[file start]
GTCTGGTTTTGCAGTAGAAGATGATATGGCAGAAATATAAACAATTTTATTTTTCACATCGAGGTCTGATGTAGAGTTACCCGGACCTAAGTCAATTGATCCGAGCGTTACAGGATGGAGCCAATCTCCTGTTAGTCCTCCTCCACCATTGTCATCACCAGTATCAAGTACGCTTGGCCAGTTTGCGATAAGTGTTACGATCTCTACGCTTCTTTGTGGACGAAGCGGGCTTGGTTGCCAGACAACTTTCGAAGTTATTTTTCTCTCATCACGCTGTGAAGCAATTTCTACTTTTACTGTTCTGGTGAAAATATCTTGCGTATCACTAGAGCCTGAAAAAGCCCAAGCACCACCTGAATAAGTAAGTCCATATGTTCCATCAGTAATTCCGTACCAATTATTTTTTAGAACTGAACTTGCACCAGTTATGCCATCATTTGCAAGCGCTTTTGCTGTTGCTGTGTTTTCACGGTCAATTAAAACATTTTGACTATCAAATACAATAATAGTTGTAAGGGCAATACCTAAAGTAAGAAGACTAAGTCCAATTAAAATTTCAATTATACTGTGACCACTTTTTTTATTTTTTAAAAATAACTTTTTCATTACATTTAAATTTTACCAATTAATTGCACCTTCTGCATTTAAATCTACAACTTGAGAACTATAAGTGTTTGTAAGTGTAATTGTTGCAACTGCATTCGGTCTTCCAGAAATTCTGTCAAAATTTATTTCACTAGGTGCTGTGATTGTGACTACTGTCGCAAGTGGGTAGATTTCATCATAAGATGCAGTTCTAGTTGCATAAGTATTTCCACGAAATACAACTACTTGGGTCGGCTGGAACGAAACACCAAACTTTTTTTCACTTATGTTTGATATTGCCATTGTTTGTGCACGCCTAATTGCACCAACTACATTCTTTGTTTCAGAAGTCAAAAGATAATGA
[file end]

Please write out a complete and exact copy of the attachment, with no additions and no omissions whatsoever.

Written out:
GTCTGGTTTTGCAGTAGAAGATGATATGGCAGAAATATAAACAATTTTATTTTTCACATCGAGGTCTGATGTAGAGTTACCCGGACCTAAGTCAATTGATCCGAGCGTTACAGGATGGAGCCAATCTCCTGTTAGTCCTCCTCCACCATTGTCATCACCAGTATCAAGTACGCTTGGCCAGTTTGCGATAAGTGTTACGATCTCTACGCTTCTTTGTGGACGAAGCGGGCTTGGTTGCCAGACAACTTTCGAAGTTATTTTTCTCTCATCACGCTGTGAAGCAATTTCTACTTTTACTGTTCTGGTGAAAATATCTTGCGTATCACTAGAGCCTGAAAAAGCCCAAGCACCACCTGAATAAGTAAGTCCATATGTTCCATCAGTAATTCCGTACCAATTATTTTTTAGAACTGAACTTGCACCAGTTATGCCATCATTTGCAAGCGCTTTTGCTGTTGCTGTGTTTTCACGGTCAATTAAAACATTTTGACTATCAAATACAATAATAGTTGTAAGGGCAATACCTAAAGTAAGAAGACTAAGTCCAATTAAAATTTCAATTATACTGTGACCACTTTTTTTATTTTTTAAAAATAACTTTTTCATTACATTTAAATTTTACCAATTAATTGCACCTTCTGCATTTAAATCTACAACTTGAGAACTATAAGTGTTTGTAAGTGTAATTGTTGCAACTGCATTCGGTCTTCCAGAAATTCTGTCAAAATTTATTTCACTAGGTGCTGTGATTGTGACTACTGTCGCAAGTGGGTAGATTTCATCATAAGATGCAGTTCTAGTTGCATAAGTATTTCCACGAAATACAACTACTTGGGTCGGCTGGAACGAAACACCAAACTTTTTTTCACTTATGTTTGATATTGCCATTGTTTGTGCACGCCTAATTGCACCAACTACATTCTTTGTTTCAGAAGTCAAAAGATAATGA